John James

Story with a Shriveled Nipple

 

 

I cannot see what briars are at my feet,

Nor what leaves from which tobacco plant

Pass through the hands of migrant workers,

Smelling like disease. Which sticks to burn,

Which to toss out, nor which eyes

Reach over the stripping board to pierce

The skin of my white hand. Derrida says

This is context. This is perception.

That I’ve created it, and this is how

I read the barn walls planked with wood,

The baled hay, and all the people around me

With a stroke of recollection. I cannot

Say if he is right. Just that in the spring

Two Mexican boys took a goat by the leash

And led it to the stream where they hit it

Seven times over the head with a hammer

They had stolen from my granddad’s garage.

Either way, after the burs are shucked,

I’ll throw the green leaves in a pile, the stems

In another, and set the dry waste to flame.

This is how I bury the past. Take the wet pulp

Of a ram’s head and spread his memory

Over the pavement. Context, there is always

More context. A woman comes limping

Into the dim barn. She’s carting a baby,

And though she’s not supposed to be here

I don’t say a thing. I just keep on pulling leaves

From the stalks, one leaf, then another,

And beneath me a widening pile as she says

Something to her husband I don’t understand

Because it’s in Spanish, and nobody

Where I’m from gives two shits about Spanish.

She removes her breast from the shirt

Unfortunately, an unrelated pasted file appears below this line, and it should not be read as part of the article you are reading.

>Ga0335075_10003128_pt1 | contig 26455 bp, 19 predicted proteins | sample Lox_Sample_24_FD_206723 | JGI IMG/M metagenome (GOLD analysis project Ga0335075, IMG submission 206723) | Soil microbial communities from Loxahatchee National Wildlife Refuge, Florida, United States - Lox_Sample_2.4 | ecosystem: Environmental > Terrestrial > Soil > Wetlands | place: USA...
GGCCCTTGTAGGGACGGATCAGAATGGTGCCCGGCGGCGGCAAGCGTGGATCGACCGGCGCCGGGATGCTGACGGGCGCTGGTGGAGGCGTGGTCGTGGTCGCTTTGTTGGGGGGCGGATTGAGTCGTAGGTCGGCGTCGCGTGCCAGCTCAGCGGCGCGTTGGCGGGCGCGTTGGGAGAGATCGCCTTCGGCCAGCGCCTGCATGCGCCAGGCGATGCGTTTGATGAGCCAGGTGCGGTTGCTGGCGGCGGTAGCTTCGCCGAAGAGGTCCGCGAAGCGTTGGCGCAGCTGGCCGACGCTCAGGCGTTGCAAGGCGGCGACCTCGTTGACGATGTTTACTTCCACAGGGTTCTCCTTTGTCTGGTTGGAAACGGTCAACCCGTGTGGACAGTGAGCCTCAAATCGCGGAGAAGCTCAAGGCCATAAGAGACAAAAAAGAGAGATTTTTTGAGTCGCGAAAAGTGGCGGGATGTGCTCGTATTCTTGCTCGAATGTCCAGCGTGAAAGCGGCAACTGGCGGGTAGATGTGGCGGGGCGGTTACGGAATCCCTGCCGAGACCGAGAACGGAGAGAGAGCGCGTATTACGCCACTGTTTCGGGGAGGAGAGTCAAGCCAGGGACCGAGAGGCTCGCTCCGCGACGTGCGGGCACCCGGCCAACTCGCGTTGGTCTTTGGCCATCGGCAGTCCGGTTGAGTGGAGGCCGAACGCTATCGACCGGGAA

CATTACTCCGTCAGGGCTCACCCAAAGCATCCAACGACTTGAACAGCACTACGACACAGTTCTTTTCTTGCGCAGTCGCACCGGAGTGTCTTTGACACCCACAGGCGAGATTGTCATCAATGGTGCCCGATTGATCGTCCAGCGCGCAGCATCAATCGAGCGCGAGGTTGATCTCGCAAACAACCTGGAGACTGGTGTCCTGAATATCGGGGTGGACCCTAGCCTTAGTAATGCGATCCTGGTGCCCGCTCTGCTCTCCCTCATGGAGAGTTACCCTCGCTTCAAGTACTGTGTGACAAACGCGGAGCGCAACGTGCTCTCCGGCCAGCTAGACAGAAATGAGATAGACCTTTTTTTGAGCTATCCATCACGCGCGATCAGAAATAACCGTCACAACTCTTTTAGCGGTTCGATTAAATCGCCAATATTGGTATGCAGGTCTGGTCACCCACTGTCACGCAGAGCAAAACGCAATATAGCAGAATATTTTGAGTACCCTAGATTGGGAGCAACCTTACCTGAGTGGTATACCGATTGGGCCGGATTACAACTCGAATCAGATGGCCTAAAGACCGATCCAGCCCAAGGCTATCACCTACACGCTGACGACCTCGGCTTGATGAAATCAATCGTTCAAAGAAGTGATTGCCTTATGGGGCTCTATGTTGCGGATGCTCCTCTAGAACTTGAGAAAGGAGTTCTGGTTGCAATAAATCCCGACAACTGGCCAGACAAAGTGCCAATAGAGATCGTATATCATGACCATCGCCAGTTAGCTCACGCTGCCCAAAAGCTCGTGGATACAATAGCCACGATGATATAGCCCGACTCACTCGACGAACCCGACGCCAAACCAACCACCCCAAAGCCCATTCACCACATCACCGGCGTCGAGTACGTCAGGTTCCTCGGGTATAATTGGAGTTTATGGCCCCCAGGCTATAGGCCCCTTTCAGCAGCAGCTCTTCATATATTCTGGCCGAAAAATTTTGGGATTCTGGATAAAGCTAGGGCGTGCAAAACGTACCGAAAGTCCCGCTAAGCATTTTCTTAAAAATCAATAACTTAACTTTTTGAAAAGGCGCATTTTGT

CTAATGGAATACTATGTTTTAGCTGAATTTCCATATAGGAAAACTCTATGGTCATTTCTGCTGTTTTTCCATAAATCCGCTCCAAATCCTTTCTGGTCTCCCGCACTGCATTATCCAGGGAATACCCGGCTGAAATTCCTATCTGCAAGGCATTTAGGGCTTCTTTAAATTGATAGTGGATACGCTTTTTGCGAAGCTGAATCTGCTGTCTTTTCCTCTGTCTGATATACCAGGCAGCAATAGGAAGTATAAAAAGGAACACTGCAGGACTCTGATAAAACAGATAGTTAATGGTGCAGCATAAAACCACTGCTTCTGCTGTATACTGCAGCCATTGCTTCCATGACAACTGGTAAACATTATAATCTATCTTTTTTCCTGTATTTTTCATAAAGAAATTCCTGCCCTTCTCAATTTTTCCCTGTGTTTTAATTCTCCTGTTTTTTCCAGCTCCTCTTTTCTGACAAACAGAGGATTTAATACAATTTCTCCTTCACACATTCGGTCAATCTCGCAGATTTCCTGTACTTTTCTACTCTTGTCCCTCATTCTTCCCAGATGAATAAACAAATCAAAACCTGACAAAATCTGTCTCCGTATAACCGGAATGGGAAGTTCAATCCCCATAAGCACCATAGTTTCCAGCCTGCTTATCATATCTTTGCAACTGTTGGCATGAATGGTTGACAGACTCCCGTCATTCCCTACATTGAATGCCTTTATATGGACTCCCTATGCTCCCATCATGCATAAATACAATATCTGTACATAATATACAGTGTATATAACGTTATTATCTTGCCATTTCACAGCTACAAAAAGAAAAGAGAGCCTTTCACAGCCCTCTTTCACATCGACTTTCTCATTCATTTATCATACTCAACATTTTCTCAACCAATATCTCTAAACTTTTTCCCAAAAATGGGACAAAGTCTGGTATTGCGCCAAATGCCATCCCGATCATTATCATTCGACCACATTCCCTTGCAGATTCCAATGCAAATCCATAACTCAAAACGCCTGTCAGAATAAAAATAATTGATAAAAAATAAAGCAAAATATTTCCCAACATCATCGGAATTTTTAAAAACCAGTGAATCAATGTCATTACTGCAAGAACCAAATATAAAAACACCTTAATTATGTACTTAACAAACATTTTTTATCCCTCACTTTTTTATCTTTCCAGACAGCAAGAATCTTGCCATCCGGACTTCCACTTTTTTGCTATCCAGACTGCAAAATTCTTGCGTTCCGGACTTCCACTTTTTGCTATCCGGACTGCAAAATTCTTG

And offers the twisted nipple to her son.

He isn’t thinking yet, he makes no judgments,

And mouths the dark circle like a plum.

I try not to think of him as a symbol,

Or any representation other than himself.

And in the end I let it go. Even here

He is text. Even here he is representation.

And from my truck I passed those boys,

The ones who mutilated the goat,

Leaning over a naked woman in the field.

One was touching while the other one watched.

This is vivid. Everything is so vivid.

The woman with her child limps off in the cold.

Someone sets dry brush to burn so the night

Begins to smell like two boys pouring gas

Over the body of a goat. And if this is context,

I don’t want to know. I don’t want to see

The things in front of me as anything other

Than themselves. I want only to feel the stalks

In my hand, the prickling burs, the leaves

I cut and hang in the window. But I can’t.

Outside the trash is burning. The workers

Look on as I strip one leaf, then another,

Until I’ve shucked the stem clean. And then

I drop them, I let the leaves sift just for a moment

In the air and settle in the hay beneath

The stripping board in a mounting pile at my feet.

 

 

 

 

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